According to the census, the country's largest self-reported ethnic origin is Canadian (accounting for 32% of the population), followed by English (21%), French (15.8%), Scottish (15.1%), Irish (13.9%), German (10.2%), Italian (4.6%), Chinese (4.3%), First Nations (4.0%), Ukrainian (3.9%), and Dutch (3.3%). There are 600 recognized First Nations governments or bands encompassing 1,172,790 people.
Canada's aboriginal population is growing at almost twice the national rate, and 3.8% of Canada's population claimed aboriginal identity in. Another 16.2% of the population belonged to a non-aboriginal visible minority. The largest visible minority groups in Canada are South Asian (4.0%), Chinese (3.9%) and Black (2.5%). Between and the visible minority population rose by 27.2%. In 1961, less than 2% of Canada's population (about 300,000 people) could be classified as belonging to a visible minority group, and less than 1% as aboriginal. As of almost one in five Canadians (19.8%) were foreign-born. Nearly 60% of new immigrants come from Asia (including the Middle East). The leading emigrating countries to Canada were China, Philippines and India. By one in three Canadians could belong to a visible minority group.
Canada has one of the highest per-capita immigration rates in the world, driven by economic policy and family reunification, and is aiming for between 240,000 and 265,000 new permanent residents in the same number of immigrants as in recent years. New immigrants settle mostly in major urban areas like Toronto and Vancouver. Canada also accepts large numbers of refugees. The country resettles over one in 10 of the world’s refugees.
According to the census, 77.1% of Canadians identify as being Christians; of this, Catholics make up the largest group, accounting for 43.6% of the population. The largest Protestant denomination is the United Church of Canada (accounting for 9.5% of Canadians), followed by Anglicans (6.8%), Baptists (2.4%), Lutherans (2%), and other Christian denominations (4.4%). About 16.5% of Canadians declare no religious affiliation, and the remaining 6.3% are affiliated with non-Christian religions, the largest of which are Islam (2.0%) and Judaism (1.1%).
Canadian provinces and territories are responsible for education. Each system is similar, while reflecting regional history, culture and geography. The mandatory school age ranges between 5–7 to 16–18 years, contributing to an adult literacy rate of 99%. In 43% of Canadians aged 25 to 64 possessed a post-secondary education; for those aged 25 to 34, the rate of post-secondary education reached 51%.
|Largest metropolitan areas in Canada by population (Census)|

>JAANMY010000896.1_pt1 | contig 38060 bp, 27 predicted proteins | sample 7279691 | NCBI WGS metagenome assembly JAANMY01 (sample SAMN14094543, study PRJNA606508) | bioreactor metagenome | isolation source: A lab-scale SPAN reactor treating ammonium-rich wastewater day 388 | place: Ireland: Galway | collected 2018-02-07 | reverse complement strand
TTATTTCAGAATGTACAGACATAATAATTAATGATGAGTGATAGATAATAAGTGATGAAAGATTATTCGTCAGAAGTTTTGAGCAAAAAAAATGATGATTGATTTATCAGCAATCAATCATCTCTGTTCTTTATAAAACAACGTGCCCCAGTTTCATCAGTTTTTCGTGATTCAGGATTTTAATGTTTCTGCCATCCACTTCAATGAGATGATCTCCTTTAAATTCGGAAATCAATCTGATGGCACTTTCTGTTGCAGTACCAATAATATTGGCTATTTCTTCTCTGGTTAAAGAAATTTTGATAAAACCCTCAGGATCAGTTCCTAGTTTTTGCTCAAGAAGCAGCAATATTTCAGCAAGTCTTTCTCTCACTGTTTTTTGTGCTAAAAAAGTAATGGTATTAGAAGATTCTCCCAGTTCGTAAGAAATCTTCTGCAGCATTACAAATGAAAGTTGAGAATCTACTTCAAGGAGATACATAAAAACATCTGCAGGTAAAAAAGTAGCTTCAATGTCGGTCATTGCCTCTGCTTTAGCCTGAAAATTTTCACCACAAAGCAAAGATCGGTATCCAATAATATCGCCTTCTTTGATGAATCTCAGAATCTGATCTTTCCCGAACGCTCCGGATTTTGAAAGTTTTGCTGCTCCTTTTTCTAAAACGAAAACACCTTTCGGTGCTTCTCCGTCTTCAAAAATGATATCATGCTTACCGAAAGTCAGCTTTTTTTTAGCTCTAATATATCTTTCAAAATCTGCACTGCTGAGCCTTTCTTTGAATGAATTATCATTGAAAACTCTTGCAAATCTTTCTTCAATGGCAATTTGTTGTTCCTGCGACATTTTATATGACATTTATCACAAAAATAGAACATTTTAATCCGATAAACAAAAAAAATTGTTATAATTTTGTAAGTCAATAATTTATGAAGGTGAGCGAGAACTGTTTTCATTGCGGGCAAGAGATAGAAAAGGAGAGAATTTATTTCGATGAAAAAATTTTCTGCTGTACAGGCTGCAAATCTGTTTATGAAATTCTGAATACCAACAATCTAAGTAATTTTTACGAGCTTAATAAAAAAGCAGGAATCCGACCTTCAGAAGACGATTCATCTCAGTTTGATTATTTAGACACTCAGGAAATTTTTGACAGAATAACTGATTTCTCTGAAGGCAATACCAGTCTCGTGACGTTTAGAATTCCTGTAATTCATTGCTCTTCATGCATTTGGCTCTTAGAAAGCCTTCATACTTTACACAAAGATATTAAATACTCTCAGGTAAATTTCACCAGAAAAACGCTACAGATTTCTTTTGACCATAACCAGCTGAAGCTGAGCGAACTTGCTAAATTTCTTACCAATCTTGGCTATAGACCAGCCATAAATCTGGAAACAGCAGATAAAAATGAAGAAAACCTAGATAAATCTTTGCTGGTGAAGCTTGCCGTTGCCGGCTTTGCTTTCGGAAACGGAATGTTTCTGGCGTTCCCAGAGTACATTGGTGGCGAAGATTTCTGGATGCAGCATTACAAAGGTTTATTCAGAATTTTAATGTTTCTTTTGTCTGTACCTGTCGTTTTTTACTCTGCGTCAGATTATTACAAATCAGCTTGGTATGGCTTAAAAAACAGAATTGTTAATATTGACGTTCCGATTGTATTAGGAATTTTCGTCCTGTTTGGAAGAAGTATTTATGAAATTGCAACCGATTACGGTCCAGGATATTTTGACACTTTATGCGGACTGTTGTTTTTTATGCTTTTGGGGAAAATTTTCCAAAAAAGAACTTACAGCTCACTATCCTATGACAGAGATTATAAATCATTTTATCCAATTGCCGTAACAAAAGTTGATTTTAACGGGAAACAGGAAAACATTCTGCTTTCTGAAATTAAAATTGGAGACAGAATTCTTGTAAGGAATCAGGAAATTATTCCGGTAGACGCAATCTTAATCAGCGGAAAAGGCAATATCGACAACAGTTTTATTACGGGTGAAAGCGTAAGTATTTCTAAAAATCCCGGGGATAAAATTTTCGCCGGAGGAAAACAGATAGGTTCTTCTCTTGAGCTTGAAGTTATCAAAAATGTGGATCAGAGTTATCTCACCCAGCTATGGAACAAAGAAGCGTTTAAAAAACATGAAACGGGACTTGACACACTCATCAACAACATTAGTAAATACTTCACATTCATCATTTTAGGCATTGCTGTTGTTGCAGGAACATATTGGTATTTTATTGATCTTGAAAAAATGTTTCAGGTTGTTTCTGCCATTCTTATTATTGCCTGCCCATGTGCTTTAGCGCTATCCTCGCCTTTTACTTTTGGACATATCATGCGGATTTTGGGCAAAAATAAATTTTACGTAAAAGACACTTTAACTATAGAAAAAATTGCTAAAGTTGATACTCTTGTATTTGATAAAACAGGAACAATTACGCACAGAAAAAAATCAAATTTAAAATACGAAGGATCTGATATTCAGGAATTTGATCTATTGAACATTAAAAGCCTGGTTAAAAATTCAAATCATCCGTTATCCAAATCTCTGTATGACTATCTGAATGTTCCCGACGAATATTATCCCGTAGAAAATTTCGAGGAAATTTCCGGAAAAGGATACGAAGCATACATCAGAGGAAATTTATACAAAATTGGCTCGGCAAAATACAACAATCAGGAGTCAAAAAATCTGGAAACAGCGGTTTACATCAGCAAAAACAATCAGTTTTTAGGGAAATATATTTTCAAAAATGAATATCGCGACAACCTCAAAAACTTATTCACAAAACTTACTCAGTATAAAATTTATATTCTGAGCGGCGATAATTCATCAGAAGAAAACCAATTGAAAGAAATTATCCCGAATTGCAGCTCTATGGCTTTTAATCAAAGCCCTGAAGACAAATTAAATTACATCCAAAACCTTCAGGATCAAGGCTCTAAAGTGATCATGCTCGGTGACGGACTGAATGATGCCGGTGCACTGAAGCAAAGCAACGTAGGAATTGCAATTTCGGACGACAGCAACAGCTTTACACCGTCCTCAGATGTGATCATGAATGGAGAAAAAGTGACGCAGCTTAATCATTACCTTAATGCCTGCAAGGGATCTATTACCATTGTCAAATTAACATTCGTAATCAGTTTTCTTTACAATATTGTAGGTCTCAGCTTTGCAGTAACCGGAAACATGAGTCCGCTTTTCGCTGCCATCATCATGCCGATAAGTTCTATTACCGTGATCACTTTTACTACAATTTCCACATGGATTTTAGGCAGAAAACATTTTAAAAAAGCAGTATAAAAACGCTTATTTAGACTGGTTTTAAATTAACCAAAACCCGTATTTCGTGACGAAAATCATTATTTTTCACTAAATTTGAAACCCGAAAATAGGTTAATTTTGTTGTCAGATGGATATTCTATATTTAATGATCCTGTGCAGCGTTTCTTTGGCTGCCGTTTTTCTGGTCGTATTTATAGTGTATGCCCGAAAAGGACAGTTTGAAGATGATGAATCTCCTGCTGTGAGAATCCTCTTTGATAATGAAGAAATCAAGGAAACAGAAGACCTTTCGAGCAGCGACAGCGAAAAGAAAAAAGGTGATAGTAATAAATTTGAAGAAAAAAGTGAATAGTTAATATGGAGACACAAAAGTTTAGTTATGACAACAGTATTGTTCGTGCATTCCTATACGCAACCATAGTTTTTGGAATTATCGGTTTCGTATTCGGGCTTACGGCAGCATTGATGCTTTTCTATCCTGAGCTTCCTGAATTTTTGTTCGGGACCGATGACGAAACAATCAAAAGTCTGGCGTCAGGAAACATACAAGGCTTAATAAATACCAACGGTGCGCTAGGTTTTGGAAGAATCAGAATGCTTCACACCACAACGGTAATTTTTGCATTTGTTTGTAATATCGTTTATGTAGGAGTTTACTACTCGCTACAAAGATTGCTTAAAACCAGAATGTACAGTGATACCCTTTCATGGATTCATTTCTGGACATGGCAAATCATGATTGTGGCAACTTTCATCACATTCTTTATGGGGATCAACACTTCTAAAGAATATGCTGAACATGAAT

|Vancouver||British Columbia||2,316,581||Halifax||Nova Scotia||372,858|
|London||Ontario||457,720||St. John's||Newfoundland and Labrador||181,113|
Canada's two official languages are Canadian English and Canadian French . Official bilingualism is defined in the Canadian Charter of Rights and Freedoms, the Official Languages Act, and Official Language Regulations; it is applied by the Commissioner of Official Languages. English and French have equal status in federal courts, Parliament, and in all federal institutions. Citizens have the right, where there is sufficient demand, to receive federal government services in either English or French, and official-language minorities are guaranteed their own schools in all provinces and territories.
English and French are the first languages of 59.7% and 23.2% of the population respectively. Approximately 98% of Canadians speak English or French: 57.8% speak English only, 22.1% speak French only, and 17.4% speak both. English and French Official Language Communities, defined by First Official Language Spoken, constitute 73.0 and 23.6% of the population respectively.
The Charter of the French Language makes French the official language in Quebec. Although more than 85% of French-speaking Canadians live in Quebec, there are substantial Francophone populations in Ontario, Alberta, and southern Manitoba; Ontario has the largest French-speaking population outside Quebec. New Brunswick, the only officially bilingual province, has a French-speaking Acadian minority constituting 33% of the population. There are also clusters of Acadians in southwestern Nova Scotia, on Cape Breton Island, and through central and western Prince Edward Island.
Other provinces have no official languages as such, but French is used as a language of instruction, in courts, and for other government services, in addition to English. Manitoba, Ontario, and Quebec allow for both English and French to be spoken in the provincial legislatures, and laws are enacted in both languages. In Ontario, French has some legal status, but is not fully co-official. There are 11 Aboriginal language groups, composed of more than 65 distinct dialects. Of these, only the Cree, Inuktitut and Ojibway languages have a large enough population of fluent speakers to be considered viable to survive in the long term. Several aboriginal languages have official status in the Northwest Territories. Inuktitut is the majority language in Nunavut, and is one of three official languages in the territory.
In over six million people in Canada listed a non-official language as their mother tongue. Some of the most common non-official first languages include Chinese (mainly Cantonese; 1,012,065 first-language speakers), Italian (455,040), German (450,570), Punjabi (367,505) and Spanish (345,345). English and French are the most-spoken home languages, being spoken at home by 68.3% and 22.3% of the population respectively.